My name is Leo Zsembik, and I am a junior majoring in psychology and biology with a minor in chemistry. I was born and grew up in Gainesville, Florida which gave me my appreciation for the natural world. However, it took me a while to find my passions as I started college as a math major. After a semester, I started to take neuroscience classes in both the psychology and biology departments and haven’t looked back. Mid way through my freshman year, I began doing research under Jason Stein in the Neuroscience Research Building. My previous research has focused on genome wide analyses including working with an international imaging consortium called ENIGMA to find locations of the genome that affect both brain structure and risk for neuropsychiatric disease.
I am currently working as a Gil Intern under Dr. Martin Styner in the Neuro Imaging Research and Analysis Laboratories. The laboratories have a wide range of projects from creating brain atlases of non-human models, such as monkeys, to early brain development studies that focus on Autism and other disorders. As an intern, I work with a wide range of people from the principal investigators of several labs to fellow undergraduates on related projects. It is striking how intelligent and devoted everyone in the lab is, while still finding time in their schedules for a conversation. Over our lab’s espresso machine, I have talked to people from Switzerland, China, France, and several other countries about topics that we all find fascinating. Dr. Styner and fellow principal investigator Guorong Wu take time out of their shockingly busy schedules to speak to me each week about my project and my future, and, every Thursday, I leave Dr. Styner’s office with a feeling of accomplishment and enrichment.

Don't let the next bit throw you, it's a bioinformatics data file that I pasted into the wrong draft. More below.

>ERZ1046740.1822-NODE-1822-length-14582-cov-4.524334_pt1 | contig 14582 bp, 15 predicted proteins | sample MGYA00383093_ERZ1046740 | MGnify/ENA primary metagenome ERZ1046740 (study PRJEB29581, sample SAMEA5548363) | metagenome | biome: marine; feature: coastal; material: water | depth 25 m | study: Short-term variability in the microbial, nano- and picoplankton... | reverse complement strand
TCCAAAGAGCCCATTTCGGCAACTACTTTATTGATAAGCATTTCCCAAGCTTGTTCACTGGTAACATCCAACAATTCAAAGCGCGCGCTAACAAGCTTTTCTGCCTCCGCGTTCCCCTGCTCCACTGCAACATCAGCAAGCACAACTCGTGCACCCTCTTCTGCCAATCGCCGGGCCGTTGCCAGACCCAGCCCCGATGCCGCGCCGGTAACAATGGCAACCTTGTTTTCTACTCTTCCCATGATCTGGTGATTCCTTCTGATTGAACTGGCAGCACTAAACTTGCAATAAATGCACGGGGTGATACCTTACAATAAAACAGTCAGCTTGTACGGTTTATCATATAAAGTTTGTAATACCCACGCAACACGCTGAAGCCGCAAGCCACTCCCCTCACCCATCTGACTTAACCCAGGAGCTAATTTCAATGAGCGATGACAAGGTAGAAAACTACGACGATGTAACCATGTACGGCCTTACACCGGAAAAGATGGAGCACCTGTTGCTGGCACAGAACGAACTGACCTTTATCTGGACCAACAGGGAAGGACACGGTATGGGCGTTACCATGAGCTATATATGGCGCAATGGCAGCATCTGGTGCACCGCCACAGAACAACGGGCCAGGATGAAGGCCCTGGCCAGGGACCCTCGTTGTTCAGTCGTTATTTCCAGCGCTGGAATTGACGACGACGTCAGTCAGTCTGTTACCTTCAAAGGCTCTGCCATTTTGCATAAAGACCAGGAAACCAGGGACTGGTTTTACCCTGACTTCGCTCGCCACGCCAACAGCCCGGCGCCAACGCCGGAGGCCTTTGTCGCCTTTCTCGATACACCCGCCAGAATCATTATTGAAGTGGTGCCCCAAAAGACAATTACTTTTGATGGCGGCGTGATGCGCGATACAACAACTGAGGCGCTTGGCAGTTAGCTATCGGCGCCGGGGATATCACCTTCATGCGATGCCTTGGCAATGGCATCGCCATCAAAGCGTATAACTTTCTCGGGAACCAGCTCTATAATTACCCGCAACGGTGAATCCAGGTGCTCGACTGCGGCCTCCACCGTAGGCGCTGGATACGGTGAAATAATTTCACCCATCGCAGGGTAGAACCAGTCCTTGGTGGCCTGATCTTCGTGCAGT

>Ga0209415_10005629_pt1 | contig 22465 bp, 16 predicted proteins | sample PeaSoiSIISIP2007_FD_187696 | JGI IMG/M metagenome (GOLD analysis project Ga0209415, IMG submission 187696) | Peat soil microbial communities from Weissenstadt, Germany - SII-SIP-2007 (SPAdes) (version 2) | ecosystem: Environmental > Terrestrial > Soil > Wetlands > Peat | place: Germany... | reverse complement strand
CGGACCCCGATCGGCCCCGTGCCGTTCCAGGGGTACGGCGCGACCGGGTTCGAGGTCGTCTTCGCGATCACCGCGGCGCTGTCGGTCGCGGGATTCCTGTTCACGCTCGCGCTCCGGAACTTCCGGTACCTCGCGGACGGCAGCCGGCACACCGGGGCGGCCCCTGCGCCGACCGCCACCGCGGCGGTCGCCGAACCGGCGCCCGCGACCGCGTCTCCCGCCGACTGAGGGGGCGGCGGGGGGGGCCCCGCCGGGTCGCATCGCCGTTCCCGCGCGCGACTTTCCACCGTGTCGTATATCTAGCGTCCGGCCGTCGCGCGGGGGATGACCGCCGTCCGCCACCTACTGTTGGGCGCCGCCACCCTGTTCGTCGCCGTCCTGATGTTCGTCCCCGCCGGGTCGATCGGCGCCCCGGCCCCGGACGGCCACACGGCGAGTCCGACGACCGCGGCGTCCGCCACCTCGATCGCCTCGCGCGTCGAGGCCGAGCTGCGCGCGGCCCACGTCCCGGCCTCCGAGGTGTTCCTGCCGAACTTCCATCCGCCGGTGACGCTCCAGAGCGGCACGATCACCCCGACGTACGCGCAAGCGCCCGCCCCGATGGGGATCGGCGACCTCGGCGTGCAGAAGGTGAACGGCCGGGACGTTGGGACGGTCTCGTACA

My current research focuses on longitudinal Diffusion Tensor Imaging (DTI) based analysis to track changes in brain connectivity as Alzheimer’s Disease progresses in hopes of finding predictive signatures. The first step in my project this semester had me looking at hundreds of structural MRI images of brains upon which sophisticated algorithms delineated white matter from gray matter. However, no matter how complex the code, sometimes even computers are wrong. Thus, I looked through these images to ensure that the matter has be demarcated accurately so that the subsequent analyses would be done on sound data. After the structural MRI data, I did the same quality control procedure on the actual DTI tracts. This data will be used by not only my project, but on projects conducted in multiple laboratories well into the future. Currently, I am using programming packages to discern the differences between the connectivity in people at various stages of Alzheimer’s Disease. Every day, I go into my internship and feel genuine excitement as I know what I am doing that day contributes to something larger than myself, and for that I only have the Gil Internship Program to thank.